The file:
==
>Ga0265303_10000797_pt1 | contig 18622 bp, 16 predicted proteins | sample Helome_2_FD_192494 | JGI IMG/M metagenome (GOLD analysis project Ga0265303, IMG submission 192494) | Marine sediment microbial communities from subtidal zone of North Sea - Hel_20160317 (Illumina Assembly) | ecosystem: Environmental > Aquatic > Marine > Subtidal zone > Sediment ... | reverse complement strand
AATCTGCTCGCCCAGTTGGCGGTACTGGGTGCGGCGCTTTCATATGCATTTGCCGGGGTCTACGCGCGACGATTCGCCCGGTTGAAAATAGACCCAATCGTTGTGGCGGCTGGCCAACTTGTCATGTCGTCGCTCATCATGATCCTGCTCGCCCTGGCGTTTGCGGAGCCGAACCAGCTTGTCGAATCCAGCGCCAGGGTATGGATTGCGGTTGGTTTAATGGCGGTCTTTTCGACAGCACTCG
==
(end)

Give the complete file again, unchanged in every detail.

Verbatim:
>Ga0265303_10000797_pt1 | contig 18622 bp, 16 predicted proteins | sample Helome_2_FD_192494 | JGI IMG/M metagenome (GOLD analysis project Ga0265303, IMG submission 192494) | Marine sediment microbial communities from subtidal zone of North Sea - Hel_20160317 (Illumina Assembly) | ecosystem: Environmental > Aquatic > Marine > Subtidal zone > Sediment ... | reverse complement strand
AATCTGCTCGCCCAGTTGGCGGTACTGGGTGCGGCGCTTTCATATGCATTTGCCGGGGTCTACGCGCGACGATTCGCCCGGTTGAAAATAGACCCAATCGTTGTGGCGGCTGGCCAACTTGTCATGTCGTCGCTCATCATGATCCTGCTCGCCCTGGCGTTTGCGGAGCCGAACCAGCTTGTCGAATCCAGCGCCAGGGTATGGATTGCGGTTGGTTTAATGGCGGTCTTTTCGACAGCACTCG